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1918 Arabs Fought for Turkey in World War I

  1. 1918 Arabs Participation in World War ISir Philip Graves, The Land of Three Faiths, London, 1923, pp. 112-113:

Most annoying, to anyone who was served with the British and the Sherifian Arab forces in the Palestine campaign and knows something of the history of that campaign, are the pretensions of the Arabs of Palestine to have rendered important military services to the Allies in the Great War.

Many of the Transjordanians and the Hejazis, whom, for all their talk of Arab union, the Palestine Arabs dislike and fear as rude and hardy men, played their part right well under the inspiring leadership of Emir Faisal and Colonel T.E. Lawrence; but the Palestinians confined themselves to deserting in large numbers to the British, who fed and clothed and paid for the maintenance of many thousand such prisoners of war, few indeed of whom could be induced to obtain their liberty by serving in the Sherifian Army.”

  1. A Biscoe Moore, The Mounted Riflemen in Syria and Palestine, pp. 64, 107, 156, 169:

They (the Arabs) were on many occasions suspected of carrying information to the Turks of British movements. They will do anything for material gain, a little loot or ‘backsheesh,’ and on more than one occasion were responsible for the deaths of New Zealanders.

Treacherous as the Bedouins are known to be, it was very necessary to keep well clear of their camps, as none of them would be above trying for a little’backsheesh’ from the Turks if they thought it could be obtained by giving warning of our approach.

Our men had suffered from the treachery of the natives throughout the campaign and the feeling against them was to come to a head with tragic results.”

  1. Major C.S. Jarvis, Three Deserts, p. 299-303, who spent eighteen years living and working with the Arabs, describes the situation in even more realistic terms:

“The truth of the matter is that the national desire for independence was confined solely to the few educated Arabs in the cause, such as Faisal, and that among the fighting men and the sheikhs of the tribes who led them this feeling was conspicuous by its absence. The only method of keeping these patriots in the field was by payment in gold, and when the Arab sees gold his natural avarice causes him to lose all control of himself, so that squabbles as to the respective donations to various tribes were of daily occurrence.

In action they were entirely without discipline, and the first hint of loot meant that the greater part of the attacking force broke off the engagement before it was completed, to rifle the enemy’s captured baggage. After a successful raid when the Arabs were loaded with looted corn and rations nothing would keep them in the field, and they trickled back to their tents and womenfolk so that a striking force on which their commander was relying for another attack on the railway would scatter into the desert in a night.”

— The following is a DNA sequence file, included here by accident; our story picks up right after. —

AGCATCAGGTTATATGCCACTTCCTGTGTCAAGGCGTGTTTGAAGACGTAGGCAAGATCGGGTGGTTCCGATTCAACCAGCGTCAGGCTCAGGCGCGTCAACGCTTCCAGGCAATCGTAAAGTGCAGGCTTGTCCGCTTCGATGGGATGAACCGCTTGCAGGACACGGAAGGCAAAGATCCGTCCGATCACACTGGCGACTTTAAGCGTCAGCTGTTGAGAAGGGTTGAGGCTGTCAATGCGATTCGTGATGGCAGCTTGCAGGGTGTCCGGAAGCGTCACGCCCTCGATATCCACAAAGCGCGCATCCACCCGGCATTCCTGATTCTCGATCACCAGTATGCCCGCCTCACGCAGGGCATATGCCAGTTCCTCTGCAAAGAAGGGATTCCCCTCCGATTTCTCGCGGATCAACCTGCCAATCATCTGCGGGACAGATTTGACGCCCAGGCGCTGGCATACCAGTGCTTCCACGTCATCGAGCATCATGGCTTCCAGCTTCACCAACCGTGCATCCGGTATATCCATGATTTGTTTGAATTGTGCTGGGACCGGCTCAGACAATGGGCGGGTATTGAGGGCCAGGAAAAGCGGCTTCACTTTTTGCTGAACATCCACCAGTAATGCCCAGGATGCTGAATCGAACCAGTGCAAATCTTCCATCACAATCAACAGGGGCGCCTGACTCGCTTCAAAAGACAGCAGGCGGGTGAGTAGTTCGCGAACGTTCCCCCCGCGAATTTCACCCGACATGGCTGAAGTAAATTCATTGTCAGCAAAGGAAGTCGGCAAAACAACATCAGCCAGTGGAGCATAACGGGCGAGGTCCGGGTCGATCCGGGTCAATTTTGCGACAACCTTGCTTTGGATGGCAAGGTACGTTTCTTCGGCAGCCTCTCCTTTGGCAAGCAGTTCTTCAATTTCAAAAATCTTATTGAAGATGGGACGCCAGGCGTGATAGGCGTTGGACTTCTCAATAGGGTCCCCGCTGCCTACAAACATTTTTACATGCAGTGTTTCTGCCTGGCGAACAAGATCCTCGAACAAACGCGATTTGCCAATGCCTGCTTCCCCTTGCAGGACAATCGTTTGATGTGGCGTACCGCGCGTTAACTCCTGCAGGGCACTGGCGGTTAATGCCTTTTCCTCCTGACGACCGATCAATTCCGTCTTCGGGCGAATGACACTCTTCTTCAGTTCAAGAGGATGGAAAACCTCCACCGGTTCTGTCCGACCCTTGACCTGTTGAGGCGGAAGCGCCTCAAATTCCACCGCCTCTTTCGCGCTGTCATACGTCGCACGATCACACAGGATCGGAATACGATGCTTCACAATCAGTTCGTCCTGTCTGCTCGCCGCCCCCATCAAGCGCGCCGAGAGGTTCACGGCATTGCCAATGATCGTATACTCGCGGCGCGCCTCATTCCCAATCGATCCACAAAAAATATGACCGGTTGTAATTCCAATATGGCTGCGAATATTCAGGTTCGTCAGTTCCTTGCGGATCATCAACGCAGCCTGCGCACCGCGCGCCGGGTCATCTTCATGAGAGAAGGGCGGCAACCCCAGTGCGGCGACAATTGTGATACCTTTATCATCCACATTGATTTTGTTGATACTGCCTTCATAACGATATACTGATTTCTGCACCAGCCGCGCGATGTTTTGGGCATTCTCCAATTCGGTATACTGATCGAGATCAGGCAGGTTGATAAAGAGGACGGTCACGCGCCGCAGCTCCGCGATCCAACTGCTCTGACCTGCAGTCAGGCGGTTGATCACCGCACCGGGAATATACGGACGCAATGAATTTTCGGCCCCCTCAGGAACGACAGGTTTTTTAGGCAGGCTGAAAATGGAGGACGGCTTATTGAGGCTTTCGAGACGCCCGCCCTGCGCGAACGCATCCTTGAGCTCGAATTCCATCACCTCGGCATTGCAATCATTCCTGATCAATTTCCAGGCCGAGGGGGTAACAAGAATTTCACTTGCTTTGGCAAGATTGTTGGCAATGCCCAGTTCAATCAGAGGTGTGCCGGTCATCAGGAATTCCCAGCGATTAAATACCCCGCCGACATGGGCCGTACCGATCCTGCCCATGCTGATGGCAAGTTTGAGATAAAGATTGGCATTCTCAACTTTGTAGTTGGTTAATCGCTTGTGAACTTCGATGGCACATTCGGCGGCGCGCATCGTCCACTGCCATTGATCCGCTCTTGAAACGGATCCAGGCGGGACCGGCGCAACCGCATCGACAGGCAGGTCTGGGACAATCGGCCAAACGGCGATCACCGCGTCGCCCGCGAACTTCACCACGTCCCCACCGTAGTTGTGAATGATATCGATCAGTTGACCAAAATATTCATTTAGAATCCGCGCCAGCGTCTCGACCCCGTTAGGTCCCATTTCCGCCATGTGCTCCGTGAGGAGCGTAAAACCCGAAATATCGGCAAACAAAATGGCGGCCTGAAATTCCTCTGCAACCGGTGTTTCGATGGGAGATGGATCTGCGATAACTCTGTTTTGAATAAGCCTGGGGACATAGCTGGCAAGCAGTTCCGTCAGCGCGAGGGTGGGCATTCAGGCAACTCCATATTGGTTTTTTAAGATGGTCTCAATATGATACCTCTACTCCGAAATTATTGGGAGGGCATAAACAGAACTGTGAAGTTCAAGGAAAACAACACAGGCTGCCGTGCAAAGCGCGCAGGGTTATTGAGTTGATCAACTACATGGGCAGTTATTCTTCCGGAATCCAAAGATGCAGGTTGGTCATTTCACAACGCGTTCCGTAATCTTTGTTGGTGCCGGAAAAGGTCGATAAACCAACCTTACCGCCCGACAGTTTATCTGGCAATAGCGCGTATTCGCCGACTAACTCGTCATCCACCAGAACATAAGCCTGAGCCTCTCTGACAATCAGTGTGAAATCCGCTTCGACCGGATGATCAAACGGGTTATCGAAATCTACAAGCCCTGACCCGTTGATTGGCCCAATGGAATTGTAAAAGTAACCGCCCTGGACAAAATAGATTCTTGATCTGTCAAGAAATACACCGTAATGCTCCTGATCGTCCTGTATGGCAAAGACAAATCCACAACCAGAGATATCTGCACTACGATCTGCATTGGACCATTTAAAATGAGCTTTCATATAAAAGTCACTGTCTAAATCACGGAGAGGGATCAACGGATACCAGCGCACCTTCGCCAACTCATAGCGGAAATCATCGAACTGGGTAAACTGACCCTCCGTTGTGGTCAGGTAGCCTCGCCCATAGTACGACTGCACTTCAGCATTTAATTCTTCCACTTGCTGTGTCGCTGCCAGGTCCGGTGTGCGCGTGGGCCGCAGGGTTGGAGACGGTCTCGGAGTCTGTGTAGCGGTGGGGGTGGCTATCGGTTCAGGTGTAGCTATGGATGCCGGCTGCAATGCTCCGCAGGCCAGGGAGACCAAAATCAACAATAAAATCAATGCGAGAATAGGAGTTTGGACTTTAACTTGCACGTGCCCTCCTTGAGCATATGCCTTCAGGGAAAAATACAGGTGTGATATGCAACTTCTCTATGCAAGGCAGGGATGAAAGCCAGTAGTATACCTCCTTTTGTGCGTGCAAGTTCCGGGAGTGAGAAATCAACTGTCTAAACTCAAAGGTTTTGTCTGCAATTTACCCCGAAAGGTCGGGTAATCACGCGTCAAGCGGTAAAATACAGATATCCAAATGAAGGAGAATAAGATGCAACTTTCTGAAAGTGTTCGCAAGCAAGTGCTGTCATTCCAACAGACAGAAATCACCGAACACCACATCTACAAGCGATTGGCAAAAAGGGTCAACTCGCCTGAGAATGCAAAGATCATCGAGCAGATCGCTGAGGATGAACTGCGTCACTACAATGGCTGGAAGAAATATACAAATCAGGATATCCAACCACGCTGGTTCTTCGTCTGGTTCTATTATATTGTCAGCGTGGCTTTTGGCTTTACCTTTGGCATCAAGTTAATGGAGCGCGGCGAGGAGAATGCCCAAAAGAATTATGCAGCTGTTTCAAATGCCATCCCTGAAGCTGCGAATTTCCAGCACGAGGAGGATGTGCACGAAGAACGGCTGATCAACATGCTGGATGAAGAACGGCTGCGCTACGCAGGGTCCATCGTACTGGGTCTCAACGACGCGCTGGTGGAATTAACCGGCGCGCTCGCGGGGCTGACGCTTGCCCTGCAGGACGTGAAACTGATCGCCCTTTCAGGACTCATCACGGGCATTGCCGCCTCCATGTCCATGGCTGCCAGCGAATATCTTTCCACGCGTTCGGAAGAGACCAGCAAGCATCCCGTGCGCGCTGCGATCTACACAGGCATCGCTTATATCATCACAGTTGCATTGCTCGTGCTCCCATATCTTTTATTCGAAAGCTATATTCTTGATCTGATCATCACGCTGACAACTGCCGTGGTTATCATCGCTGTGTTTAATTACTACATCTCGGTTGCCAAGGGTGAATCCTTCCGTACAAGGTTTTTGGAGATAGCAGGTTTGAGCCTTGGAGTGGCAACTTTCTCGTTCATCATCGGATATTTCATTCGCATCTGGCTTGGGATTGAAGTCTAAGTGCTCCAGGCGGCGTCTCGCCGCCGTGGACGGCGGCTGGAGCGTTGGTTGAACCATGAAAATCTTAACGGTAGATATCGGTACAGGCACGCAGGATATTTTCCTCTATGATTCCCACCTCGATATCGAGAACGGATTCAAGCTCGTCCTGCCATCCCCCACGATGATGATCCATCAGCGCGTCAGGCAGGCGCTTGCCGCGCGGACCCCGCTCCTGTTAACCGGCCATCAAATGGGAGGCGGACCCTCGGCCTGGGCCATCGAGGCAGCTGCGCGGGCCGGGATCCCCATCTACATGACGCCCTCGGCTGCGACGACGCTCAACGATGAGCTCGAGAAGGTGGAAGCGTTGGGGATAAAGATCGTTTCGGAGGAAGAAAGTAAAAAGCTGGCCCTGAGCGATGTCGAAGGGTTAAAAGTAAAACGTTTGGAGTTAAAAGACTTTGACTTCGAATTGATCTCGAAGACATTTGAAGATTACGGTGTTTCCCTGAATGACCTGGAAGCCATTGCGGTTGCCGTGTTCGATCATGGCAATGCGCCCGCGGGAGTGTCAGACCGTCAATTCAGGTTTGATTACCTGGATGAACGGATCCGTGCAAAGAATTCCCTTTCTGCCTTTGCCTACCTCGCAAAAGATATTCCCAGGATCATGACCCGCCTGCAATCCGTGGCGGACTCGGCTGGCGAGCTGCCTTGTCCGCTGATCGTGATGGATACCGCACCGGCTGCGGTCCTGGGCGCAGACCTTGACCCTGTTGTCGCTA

“The Syrians as a people did nothing whatsoever towards assisting the Arabs cause except for the isolated action of some Bedouins in the very last stages of the campaign and the services of a few Syrian officers who deserted from the Turkish Army. The great mass of the Syrians did absolutely nothing beyond hold secret meetings and talk. The inhabitants of Palestine did rather less than this.”

  1. T.E. Lawrence, Seven Pillars of Wisdom, pp. 103-104:

“Blood feuds were nominally healed. All the same, the members of one tribe were shy of those of another, and within the tribe no man would quite trust his neighbor. Each might be, usually was, whole-hearted against the Turk, but perhaps not quite to the point of failing to work off a family grudge upon a family enemy in the field. Consequently they could not attack. One company of Turks firmly entrenched in open country could have defied the entire army of them; and a pitched defeat, with its casualties, would have ended the war by sheer horror.

I concluded that the tribesmen were good for defense only. Their acquisitive recklessness made them keen on booty, and whetted them to tear up railway, plunder caravans, and steal camels; but they were too free-minded to endure command, or to fight in team.”

  1. Lieutenant Colonel Vickery, “Journal of the Central Asian Society,” 1923, pt. 1, p. 57.

“One Arab [says Vickery] had attracted my notice―one Saleh, and he was asked to act as chief of staff. He replied that he could only answer for his own men―thirty in all. On trying to form up the remainder, three hundred at once sat down on the beach, saying they were tired, and they had come ashore for a little rest and a sleep. They started to light fires, and were obviously not going to fight. I turned to the remainder, two hundred of whom at once announced that they were not fighting men; they had come to loot. Off they went along the seashore, saying that they would wait outside the town till I had captured it, an operation they hoped that I should execute with great promptitude, as they were in a hurry. The remainder condescended to follow us at the moment when the first gun of the S.N.O.’s flagship opened on the town. A seaplane which went up was received with a brisk fire by the Turkish garrison, and the observer was unfortunately killed. Shortly afterwards we ran into a Turkish patrol. We were lucky enough to shoot first, and dropped three of them, but it was enough for some 250 of the Arabs.”

Source: Hearings Before the Committee on Foreign Affairs House of Representatives Seventy-Eighth U.S. Congress Second Session on H. Res. 418 and H Res. 419 Resolutions Relative to the Jewish National Home in Palestine. February 8, 9, 15, and 16, 1944. With Appendix of Documents Relating to the Jewish National Home in Palestine. (p. 320-322)

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